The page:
I am in the land of LEGO, Denmark, attending the J. Boye 2010 conference. This meeting focuses on the online world – social media, web design, emerging technologies, the internet, and digital strategy. I’m taking part in the online health track, kicking off with a talk on participatory health.
Redin told a story that resonated with me on several levels, personal and professional. She recently took her son shopping for his birthday gift, and they made their way to the LEGO aisle. Her son asked the question, “Mom, which sets have the most ‘people?’”
For those of you uninitiated into the current LEGO product line, ‘people’ in LEGO boxes are “mini-figures,” or for us LEGOmaniacs, minifigs. Minifigs can maximize playtime through the characters (essentially, tiny dolls) interacting with their LEGO-build environments. There are generic minifigs like firefighters and doctors, and character-based minifigs like Harry Potter and Anakin Skywalker.
Sara’s son knows: it’s simply more fun playing with people, interacting with their worlds (little LEGO ones or real-size ones), than just building a model and admiring one’s completed mini-building.
A real-life example of this was described by Sarah Jordan of Oxfam. The UK-based charity has worked wonders deploying Twitter, Facebook, YouTube and other tools for raising awareness and money for emergencies. Jordan calls this phenomenon “multimedia emergencies,” and cited Oxfam’s work in Haiti leveraging social media for both community- and donation-building. Social media done the right way give Oxfam reach and the ability to update content very quickly: speed is especially useful in the case of ever-morphing emergencies (particularly the Mother Nature sort). Oxfam raised £1.9 million via digital, equivalent to 40% of total donations. “Charity in the UK is now more connected and interactive: people want to know where their 10 pounds are going,” Jordan explained.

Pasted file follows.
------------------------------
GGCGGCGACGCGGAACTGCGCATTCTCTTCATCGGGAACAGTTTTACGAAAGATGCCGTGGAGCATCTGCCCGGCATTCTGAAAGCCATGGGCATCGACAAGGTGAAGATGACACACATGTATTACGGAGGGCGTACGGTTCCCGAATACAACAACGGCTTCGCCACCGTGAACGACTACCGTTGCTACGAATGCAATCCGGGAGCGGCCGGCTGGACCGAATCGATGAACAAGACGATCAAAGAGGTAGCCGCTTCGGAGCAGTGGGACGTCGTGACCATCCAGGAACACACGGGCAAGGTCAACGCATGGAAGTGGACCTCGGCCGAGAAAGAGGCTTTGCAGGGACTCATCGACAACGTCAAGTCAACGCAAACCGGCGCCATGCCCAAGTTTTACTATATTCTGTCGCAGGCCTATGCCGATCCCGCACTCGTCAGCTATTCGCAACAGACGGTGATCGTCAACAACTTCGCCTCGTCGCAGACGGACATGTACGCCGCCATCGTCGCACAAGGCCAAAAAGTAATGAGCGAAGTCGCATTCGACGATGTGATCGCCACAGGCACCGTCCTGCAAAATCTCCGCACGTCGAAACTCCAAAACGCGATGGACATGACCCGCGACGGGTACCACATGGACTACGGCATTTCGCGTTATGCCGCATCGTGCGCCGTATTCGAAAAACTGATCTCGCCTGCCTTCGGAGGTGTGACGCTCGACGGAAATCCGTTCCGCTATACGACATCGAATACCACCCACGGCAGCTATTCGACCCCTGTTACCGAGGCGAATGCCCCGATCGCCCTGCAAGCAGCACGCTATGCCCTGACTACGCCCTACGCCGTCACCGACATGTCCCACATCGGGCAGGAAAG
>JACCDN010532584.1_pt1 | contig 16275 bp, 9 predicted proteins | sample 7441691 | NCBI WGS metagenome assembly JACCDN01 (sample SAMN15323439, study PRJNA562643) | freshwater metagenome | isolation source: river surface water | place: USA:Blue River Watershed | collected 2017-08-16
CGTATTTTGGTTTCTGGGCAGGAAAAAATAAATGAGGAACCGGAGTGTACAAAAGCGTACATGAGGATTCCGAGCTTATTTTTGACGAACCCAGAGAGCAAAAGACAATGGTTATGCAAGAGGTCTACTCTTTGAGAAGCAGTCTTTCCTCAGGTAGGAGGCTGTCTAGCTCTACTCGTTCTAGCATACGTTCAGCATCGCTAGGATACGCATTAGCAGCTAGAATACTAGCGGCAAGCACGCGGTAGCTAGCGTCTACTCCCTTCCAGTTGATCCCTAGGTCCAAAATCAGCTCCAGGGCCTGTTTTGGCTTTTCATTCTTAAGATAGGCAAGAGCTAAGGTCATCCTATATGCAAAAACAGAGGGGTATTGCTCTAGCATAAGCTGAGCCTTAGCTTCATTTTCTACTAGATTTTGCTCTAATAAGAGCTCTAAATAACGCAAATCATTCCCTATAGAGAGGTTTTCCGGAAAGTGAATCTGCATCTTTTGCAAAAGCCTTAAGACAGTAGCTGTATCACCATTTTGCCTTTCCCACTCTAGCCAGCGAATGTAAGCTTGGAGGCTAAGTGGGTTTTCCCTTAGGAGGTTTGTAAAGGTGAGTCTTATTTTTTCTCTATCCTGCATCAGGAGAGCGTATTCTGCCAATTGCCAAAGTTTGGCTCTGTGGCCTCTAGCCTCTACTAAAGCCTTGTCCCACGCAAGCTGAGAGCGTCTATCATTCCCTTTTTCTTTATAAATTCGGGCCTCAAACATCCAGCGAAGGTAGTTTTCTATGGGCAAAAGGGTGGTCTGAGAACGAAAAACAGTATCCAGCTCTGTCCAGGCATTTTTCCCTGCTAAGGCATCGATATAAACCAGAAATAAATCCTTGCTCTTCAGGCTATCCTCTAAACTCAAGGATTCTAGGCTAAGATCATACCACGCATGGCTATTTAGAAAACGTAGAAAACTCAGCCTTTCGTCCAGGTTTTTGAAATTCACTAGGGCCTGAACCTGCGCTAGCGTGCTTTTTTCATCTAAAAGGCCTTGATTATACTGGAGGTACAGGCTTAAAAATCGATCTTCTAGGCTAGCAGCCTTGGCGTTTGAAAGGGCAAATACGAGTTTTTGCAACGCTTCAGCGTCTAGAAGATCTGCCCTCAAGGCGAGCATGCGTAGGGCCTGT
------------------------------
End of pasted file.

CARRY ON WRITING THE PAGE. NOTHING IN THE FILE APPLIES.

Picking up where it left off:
Health Populi’s Hot Points: My daughter Anna and I are confirmed LEGOmaniacs, as crazy about minifigs as young Thomas Redin.
The hot point of the day is exactly Redin’s point, filtered through my lens of all-health, all-the-time: that in health, technology without people is pointless. In health care, particularly in the U.S., we’ve got a history of technology adoption and sunk costs that haven’t yielded maximal ROI for the primary reason that the gear hasn’t been designed in tandem with users – whether these users are physicians, patients, or caregivers. Women, consider mammography: an iconic example of a 19th century Roentgen-esque technology that only now, in the 21st century, we see morphing into something modern and (somewhat) more user-friendly.
In health, user-generated content enabled through social networks gives people community, connectivity, collaboration, and collegiality with people like themselves. There’s problem-solving going on here through those 4 C’s, built on a platform of trust and authenticity.
That’s the world of user-generated content. Welcome to the new world of user-generated design: the smartest health tool and IT developers will bring patients/people into the exploratory and design phase of the products and services. They’ll be operating like Apple and IDEO and consumer goods gurus.